The open-access debate over spectrum

Why not let public safety and commercial operators share the same band?

If you've been following the developments surrounding the upcoming 700-MHz auctions, you've probably heard the term "open access" by now.

Like 4G (which I'll return to shortly), open access is a somewhat imprecise term, but I'm using it here to refer to a network that is capable of supporting multiple classes of service simultaneously via a common set of protocols. With respect to the latter, that would be IP, the only networking protocol that matters anymore. The benefits of the open-access approach are significant and far-reaching, and they have led me to conclude that this is the only way we should be building commercial and public-safety networks going forward.

Why is this important? Well, spectrum is a scarce, expensive commodity thanks to the laws of physics and the auction process that is used to allocate licensed spectrum in most parts of the industrialized world today. The laws of physics are a problem because propagation characteristics vary with frequency -- higher frequencies are more directional and don't usually penetrate buildings very well. This means that only a very limited amount of spectrum is suitable for mobile communications. The auction process makes this limited spectrum expensive, with the auctions cleverly designed to raise the maximum amount of money for the U.S. Treasury.

OK, so spectrum is scarce and expensive and some of the best of this will shortly be going on the block as the FCC starts auctioning the 700-MHz bands. This spectrum is right below the 800-MHz bands used for cellular and public safety, and public safety (along with commercial interests with really, really deep pockets) is going to be a big recipient of spectrum under the proposed rules.

But wait just a minute: Why not build a single, open-access network that can meet the needs of both the commercial world and public safety, simultaneously? That's right, both in one service. Heresy!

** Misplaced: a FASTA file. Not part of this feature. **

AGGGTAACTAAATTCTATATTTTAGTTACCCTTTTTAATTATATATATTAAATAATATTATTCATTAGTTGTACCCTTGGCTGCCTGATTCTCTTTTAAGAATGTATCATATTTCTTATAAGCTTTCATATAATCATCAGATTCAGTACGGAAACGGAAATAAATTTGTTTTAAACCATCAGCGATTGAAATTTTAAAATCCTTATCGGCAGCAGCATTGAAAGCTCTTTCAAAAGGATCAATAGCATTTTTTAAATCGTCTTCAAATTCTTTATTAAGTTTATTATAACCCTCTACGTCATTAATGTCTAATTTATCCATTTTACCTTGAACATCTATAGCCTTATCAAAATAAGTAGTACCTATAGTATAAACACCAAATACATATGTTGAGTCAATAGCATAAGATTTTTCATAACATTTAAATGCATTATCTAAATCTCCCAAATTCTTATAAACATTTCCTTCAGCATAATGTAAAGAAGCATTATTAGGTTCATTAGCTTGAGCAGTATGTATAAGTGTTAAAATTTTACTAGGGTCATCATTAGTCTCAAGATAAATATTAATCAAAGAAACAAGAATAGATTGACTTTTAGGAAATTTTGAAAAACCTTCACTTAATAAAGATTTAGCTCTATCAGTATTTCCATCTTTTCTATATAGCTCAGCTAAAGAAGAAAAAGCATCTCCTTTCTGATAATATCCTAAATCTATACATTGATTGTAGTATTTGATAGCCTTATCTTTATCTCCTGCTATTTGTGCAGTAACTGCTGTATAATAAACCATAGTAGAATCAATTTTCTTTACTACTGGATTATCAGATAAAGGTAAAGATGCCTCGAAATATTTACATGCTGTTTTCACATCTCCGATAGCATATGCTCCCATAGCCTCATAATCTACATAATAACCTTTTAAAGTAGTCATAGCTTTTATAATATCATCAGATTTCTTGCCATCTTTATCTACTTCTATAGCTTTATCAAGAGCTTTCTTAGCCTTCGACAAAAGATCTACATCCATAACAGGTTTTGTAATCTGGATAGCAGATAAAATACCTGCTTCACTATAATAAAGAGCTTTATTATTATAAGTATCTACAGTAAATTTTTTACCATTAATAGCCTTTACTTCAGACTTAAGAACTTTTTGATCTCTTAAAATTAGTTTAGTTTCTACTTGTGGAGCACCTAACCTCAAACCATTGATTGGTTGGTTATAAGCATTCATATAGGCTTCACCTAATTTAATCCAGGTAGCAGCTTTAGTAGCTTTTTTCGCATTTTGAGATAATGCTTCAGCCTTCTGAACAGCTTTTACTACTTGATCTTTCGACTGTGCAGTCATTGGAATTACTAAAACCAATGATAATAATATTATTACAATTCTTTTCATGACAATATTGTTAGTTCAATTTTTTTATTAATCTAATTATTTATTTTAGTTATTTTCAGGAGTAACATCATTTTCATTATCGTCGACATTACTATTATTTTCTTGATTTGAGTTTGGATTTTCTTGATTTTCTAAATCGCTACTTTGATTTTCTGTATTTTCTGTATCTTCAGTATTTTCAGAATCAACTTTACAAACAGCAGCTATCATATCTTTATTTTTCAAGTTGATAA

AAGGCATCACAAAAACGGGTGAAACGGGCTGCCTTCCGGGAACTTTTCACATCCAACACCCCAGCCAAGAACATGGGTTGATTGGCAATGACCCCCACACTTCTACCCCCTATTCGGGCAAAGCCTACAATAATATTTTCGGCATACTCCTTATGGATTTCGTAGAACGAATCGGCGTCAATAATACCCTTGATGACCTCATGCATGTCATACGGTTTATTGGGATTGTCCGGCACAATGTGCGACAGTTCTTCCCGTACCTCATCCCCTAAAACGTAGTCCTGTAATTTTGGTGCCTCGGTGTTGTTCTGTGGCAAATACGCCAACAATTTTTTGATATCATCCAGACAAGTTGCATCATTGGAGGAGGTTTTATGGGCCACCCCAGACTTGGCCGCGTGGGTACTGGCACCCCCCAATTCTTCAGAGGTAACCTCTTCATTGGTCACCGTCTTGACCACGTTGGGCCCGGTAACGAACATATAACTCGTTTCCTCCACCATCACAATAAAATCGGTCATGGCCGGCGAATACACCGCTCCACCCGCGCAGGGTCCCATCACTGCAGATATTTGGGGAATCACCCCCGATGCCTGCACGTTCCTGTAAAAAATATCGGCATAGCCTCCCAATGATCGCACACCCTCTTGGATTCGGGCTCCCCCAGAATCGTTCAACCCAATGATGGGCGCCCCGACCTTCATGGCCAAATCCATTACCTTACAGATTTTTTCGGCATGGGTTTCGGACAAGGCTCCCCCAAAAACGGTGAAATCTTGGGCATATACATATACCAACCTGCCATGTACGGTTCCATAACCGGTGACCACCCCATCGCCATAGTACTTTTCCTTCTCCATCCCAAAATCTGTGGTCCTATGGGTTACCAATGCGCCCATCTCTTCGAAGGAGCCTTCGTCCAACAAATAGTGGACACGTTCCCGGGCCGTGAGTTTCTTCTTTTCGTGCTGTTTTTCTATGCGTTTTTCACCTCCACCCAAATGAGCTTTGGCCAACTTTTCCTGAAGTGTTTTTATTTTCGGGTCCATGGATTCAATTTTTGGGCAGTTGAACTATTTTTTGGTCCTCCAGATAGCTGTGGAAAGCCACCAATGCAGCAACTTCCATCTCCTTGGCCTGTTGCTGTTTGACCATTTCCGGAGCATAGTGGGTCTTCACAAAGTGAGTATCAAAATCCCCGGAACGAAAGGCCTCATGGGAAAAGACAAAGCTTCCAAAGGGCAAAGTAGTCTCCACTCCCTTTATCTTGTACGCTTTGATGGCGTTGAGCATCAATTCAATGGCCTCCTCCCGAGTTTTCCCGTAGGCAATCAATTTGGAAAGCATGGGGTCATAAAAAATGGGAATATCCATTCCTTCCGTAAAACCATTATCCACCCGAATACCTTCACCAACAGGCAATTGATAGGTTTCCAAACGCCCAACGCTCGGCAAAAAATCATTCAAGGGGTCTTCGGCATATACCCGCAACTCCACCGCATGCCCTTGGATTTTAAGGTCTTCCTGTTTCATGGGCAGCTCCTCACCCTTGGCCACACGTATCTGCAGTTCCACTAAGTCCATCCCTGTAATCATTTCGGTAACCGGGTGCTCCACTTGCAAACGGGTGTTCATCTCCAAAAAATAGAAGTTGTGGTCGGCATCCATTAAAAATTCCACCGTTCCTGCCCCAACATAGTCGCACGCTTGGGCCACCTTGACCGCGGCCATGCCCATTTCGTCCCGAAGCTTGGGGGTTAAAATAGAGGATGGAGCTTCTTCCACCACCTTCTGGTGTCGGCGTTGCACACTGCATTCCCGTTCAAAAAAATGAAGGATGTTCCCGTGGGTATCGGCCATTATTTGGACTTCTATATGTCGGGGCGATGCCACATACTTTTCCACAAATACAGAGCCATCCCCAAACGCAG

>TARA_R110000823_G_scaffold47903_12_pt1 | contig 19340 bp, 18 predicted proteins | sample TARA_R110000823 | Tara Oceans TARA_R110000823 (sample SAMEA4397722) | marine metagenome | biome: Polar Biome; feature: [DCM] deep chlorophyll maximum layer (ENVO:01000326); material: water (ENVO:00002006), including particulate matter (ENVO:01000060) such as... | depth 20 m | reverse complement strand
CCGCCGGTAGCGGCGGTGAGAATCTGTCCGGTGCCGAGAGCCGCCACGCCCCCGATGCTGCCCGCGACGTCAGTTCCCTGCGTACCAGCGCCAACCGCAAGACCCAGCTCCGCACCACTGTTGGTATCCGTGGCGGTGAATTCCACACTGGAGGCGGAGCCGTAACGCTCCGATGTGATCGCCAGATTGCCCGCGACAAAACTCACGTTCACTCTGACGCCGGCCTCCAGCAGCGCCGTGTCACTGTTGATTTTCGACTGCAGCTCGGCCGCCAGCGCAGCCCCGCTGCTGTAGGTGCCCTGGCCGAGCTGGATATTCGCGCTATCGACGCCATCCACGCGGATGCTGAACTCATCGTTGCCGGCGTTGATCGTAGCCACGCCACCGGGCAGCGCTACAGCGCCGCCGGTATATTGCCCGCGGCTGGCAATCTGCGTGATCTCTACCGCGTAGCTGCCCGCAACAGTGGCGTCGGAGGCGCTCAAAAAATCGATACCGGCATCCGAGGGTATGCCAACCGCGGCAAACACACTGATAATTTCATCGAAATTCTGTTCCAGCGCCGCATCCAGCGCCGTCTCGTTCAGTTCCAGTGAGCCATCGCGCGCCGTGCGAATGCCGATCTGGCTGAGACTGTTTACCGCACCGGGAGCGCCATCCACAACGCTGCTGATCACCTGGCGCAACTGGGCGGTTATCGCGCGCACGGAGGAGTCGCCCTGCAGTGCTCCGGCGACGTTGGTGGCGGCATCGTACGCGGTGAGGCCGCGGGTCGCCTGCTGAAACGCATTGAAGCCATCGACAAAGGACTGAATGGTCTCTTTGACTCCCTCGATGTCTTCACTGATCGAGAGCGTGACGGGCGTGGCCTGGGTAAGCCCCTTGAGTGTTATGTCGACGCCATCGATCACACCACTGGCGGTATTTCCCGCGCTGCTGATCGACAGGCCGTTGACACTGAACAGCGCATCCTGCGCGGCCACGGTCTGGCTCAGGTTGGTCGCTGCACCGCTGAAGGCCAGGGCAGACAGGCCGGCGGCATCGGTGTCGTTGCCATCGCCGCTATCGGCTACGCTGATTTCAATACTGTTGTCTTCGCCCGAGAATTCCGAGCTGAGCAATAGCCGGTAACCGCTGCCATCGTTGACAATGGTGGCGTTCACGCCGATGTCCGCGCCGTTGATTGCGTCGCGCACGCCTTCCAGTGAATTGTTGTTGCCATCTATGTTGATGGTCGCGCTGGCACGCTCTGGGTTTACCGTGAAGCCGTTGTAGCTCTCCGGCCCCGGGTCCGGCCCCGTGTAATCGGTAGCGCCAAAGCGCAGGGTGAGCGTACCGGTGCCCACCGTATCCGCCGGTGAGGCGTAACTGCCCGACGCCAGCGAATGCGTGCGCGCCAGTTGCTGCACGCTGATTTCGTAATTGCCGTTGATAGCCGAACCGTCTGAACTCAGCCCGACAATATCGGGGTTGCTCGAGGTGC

Traditionally, blocks of spectrum have been exclusively reserved for public safety because that's historically how it's been done. And the technology of the day -- analog push-to-talk radio -- basically required reserved spectrum. This is wasteful, when you think about it. Much public-safety spectrum is unused much of the time and isn't available to anyone else. But modern digital communications technology, based on IP, allows for prioritizing traffic, at least within a single network. We could thus implement a single network and support multiple services on it, applying quality of service, class of service, security and reliability as appropriate. Prioritizing traffic is the key. When public safety or other high-priority traffic needs service, other users will have to wait, albeit just for a few moments in most cases. This is a much better idea than devoting spectrum to applications which need it only infrequently, making the best use of a scarce and expensive resource, as was noted above. When the public safety guys don't need this spectrum, you and I get to use it.

But there are other benefits. After 9/11, it became clear that we need a single, interoperable wireless public-safety service. Open access could easily fulfill this mission. Subscriber units would be cheaper because the common IP platform would eliminate the need for specialized products working in a large but limited market. Security could be enhanced for all users. All of the services necessary for public-safety needs, like E911 and compliance with the Communications Assistance for Law Enforcement Act CALEA (the lawful intercept of certain traffic), could be easily provisioned in an open-access world. And the fundamental integrity of IP is legendary; it was designed with fault tolerance and survivability in mind, after all.

Putting open access into operation does, however, require a change in thinking on the part of FCC regulators. And, obviously, the incumbent 3G operators probably aren't all that crazy about the idea, since they have a lot of depreciation yet to apply to their infrastructures but still need more spectrum for new customers and new services, particularly broadband data. But even the cellular guys will get to open access eventually, because 4G is the essence of open access -- a single network, based on IP, mobile, broadband, wireless, and with full support for time-bounded services and traffic prioritization.

Wouldn't it be nice, I'm arguing, to get to it sooner rather than later? This is the single most powerful idea currently at work in wireless network strategy, and one that I hope will come to fruition in the not-too-distant future.

Craig J. Mathias is a principal at Farpoint Group, an advisory firm specializing in wireless networking and mobile computing. He can be reached at

Copyright © 2007 IDG Communications, Inc.

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